Photography Workshop: Best Practises for Shooting Evening Events
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As a photographer there may arise that important event that entails great photographs in a dimly lit environment, and often you may find this is the hardest type of atmosphere to capture.
A standard SLR does have its advantages over a digital SLR or bridge camera for photography in these conditions (such as more control over a minutia of settings), however it is the bridge camera that is primarily used by the average photographer these days. Although you may have less control of the overall settings when using a bridge camera, this can in some ways work in your favor when taking these difficult to capture shots.
The first main advantage when using a digital camera is, of course, the ability to take shot after shot without wasting film, and with the cost of high capacity memory cards these days you can shoot almost infinitely (especially if you take time to delete the unsuccessful shots between sessions).
The auto focus has also progressed in leaps and bounds over the past 10 years, with infrared focus assist being readily available on most mid-range bridge models.
The auto focus assist beam can be an invaluable tool in evening photography, particularly in events such as music concerts and dance events, where the subject is constantly moving making manual focus almost impossible due to time constraints.
Using Digital Over SLR
Most digital cameras also now come equipped with a number of helpful settings especially for capturing images in low light, with increased ISO sensitivity and digital films speeds up to and beyond 12800. These high ISO settings will allow you to capture even the darkest of subjects, however what you gain in speed, you will ultimately pay for in image quality.
Taking a shot using such a high ISO will result in grainy and noisy images, and although this can be fixed to some degree with post processing, its probably not the best idea for capturing solid and strong photographs with great usability.
The first and foremost important tool for evening event photography is the good old tripod. You can eliminate almost all camera shake and blur that usually occurs in these sessions with the use of a tripod, meaning you can use a lower ISO for more professional and clear night photography. However, a tripod is often just too bulky to utilize in certain situations, such as at a concert. If you’re deep in the crowd in front of the stage, you may find that a tripod is a definite no-no; there is nowhere to set it up and the writhing crowds will defeat the purpose of using it in the first place.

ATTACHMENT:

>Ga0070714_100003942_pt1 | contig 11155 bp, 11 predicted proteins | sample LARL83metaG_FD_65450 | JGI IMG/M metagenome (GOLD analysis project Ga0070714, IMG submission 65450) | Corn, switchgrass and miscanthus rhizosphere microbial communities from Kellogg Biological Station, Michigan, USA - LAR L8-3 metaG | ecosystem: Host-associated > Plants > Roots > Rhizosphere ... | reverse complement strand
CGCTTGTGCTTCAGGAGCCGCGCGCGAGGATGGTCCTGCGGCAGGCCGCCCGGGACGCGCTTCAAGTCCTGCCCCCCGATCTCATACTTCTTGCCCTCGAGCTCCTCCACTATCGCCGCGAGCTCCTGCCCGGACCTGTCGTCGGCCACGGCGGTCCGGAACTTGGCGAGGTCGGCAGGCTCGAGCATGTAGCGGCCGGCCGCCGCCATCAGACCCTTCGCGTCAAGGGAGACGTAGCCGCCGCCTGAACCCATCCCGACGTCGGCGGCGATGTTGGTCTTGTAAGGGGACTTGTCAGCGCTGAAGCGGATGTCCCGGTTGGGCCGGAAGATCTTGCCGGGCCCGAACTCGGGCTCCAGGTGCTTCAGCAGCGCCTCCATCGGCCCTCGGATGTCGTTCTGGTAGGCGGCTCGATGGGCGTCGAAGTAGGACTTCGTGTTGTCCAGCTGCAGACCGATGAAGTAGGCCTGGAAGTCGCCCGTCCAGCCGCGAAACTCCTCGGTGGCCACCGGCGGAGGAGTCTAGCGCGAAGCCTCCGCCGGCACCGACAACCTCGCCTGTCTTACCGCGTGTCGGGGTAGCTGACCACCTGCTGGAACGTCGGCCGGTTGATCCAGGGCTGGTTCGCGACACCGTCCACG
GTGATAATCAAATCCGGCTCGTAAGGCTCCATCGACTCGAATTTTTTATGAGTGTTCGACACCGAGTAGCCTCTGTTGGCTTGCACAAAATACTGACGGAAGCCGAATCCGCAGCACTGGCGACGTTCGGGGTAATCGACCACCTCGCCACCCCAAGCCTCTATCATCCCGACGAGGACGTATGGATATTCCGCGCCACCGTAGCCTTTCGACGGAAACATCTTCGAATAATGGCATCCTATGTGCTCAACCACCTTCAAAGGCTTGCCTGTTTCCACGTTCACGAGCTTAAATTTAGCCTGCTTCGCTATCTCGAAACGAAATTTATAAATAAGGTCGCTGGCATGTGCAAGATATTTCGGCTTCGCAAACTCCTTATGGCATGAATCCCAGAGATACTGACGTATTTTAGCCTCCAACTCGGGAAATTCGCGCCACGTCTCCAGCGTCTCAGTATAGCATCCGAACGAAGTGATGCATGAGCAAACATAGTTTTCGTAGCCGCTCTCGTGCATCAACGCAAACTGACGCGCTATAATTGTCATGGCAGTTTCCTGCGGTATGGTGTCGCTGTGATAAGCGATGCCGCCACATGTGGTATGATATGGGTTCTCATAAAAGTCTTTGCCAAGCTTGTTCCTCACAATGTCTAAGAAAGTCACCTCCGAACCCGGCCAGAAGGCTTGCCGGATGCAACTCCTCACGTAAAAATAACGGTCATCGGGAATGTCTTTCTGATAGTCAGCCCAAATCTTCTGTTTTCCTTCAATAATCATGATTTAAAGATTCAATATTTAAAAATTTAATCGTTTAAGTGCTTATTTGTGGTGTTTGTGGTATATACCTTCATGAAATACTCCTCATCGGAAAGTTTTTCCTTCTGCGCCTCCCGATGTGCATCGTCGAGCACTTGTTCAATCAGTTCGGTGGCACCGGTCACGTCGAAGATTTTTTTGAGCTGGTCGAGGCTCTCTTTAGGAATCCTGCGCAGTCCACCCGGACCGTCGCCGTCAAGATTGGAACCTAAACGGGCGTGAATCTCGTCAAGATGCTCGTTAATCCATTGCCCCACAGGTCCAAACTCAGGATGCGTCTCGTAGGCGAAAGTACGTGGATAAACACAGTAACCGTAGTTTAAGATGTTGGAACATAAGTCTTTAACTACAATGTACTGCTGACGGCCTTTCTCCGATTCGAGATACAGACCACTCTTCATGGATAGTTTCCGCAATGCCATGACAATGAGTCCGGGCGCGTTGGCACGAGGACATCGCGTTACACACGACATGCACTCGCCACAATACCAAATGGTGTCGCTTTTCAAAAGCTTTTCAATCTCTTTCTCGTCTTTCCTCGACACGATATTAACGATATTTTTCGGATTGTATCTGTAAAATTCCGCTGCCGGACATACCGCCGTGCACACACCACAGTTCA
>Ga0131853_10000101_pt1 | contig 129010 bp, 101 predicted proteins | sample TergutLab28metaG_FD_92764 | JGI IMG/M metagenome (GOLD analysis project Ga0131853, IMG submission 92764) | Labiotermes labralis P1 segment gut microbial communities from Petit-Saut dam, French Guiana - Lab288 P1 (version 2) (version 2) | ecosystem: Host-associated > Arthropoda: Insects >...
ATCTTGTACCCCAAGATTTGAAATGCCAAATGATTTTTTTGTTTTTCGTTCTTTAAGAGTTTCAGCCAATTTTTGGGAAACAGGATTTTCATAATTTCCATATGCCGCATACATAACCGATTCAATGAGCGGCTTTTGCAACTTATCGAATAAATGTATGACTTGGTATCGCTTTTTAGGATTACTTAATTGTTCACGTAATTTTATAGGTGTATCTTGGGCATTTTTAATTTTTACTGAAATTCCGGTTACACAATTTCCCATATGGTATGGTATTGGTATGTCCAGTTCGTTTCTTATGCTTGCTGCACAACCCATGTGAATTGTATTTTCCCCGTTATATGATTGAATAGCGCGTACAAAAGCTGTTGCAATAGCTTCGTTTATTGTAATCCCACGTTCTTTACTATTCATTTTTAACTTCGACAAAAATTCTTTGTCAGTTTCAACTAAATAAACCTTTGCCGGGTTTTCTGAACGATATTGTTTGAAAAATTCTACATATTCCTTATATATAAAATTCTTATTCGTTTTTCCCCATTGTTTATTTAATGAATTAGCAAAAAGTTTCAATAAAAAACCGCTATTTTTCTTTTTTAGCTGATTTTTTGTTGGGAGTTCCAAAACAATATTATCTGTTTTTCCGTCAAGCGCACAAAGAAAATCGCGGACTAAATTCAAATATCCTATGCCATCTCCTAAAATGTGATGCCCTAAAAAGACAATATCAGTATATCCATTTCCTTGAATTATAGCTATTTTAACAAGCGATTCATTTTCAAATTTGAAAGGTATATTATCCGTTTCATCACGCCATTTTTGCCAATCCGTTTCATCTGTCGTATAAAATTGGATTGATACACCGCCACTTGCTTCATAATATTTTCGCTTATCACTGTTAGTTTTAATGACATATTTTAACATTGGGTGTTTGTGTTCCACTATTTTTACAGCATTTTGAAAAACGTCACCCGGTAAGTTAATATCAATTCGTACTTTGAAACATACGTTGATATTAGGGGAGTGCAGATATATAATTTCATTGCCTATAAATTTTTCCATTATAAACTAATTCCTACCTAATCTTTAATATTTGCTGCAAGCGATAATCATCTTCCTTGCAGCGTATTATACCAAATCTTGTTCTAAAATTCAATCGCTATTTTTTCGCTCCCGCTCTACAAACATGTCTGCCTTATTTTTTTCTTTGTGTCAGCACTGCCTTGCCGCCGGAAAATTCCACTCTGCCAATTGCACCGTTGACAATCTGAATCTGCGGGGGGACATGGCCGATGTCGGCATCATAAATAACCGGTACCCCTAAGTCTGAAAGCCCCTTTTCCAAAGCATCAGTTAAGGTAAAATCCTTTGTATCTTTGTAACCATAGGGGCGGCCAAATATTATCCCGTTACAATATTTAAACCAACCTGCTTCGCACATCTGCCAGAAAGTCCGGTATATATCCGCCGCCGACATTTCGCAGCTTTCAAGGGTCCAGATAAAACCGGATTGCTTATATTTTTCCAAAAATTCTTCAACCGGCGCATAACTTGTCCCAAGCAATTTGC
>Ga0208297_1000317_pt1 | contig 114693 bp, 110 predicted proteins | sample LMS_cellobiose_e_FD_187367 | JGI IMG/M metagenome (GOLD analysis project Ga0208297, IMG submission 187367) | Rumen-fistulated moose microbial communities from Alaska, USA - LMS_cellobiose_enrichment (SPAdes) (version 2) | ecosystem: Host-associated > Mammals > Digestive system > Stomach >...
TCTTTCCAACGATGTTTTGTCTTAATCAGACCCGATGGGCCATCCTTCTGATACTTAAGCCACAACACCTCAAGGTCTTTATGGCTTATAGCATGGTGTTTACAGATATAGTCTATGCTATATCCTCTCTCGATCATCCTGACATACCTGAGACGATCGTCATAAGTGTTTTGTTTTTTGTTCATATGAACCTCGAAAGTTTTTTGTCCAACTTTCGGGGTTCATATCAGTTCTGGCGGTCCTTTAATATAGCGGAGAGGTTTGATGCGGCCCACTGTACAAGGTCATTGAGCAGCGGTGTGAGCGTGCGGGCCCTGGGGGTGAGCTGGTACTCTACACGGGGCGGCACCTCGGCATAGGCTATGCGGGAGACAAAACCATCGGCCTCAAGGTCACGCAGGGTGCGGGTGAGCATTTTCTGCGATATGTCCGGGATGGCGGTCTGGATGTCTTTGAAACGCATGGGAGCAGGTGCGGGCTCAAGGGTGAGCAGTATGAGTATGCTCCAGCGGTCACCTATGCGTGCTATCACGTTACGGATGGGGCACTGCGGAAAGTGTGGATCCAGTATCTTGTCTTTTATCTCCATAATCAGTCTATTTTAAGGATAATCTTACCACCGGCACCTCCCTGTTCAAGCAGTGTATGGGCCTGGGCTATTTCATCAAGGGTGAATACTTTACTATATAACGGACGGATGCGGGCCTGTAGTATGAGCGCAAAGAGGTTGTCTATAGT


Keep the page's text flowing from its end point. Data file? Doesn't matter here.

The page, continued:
Almost all digital cameras now come with an automatic black and white setting, and you may find that if you have to use a high ISO to capture the image, black and white photographs will serve you well. Removing the color from the image also removes any signs of over saturation or over compensation when using a flash. This will result in moody yet stylized shots perfect again for dimly lit indoor musical concerts and the like.
When Using Flash Seems Obvious
It would seem that when discussing the daunting task of photography in low light settings, the obvious thing to do would be to increase the light available using flash, however this is a double edged sword. When faced with a concert setting, it all depends upon the stage lighting already equipped at the venue.
If you’re at a larger concert and lucky enough to be close to the stage, you may find that the strong technical lighting will be enough to assist you with your shots. However, smaller, indoor venues may only use basic stage lighting, and this point you may want to consider using flash.
If using a high ISO it is advised that you keep away from using the flash, it will definitely expose the main subject of your photograph, but it will leave all background detail underexposed, totally taking away any ambience and atmosphere from your shots.
Yet you maybe inclined to lower the camera speed, and go for a slow sync flash; this will give you incredibly stylized action shots of the artists on stage. Although this style may not fit well with family events (such as wedding dances) it may really lend itself to vibrant and lively rock events.
Experience and Practice is Key
The venue will have constantly changing light sources, the subject will most likely be on the move and with these changes comes a different photographic opportunity and setting almost every second.
Overall, the skill of evening event photography is a skill you must learn through experience over time, as well as getting to know the limits and capabilities of your gear like the back of your hand. Joining in a photography workshop [like this one for example] with your specific camera can help this process along. Practice almost definitely makes perfect with this line of photography, and you should take every opportunity to hone your eye for the perfect dimly lit image until you know light source types and your camera’s capabilities innately.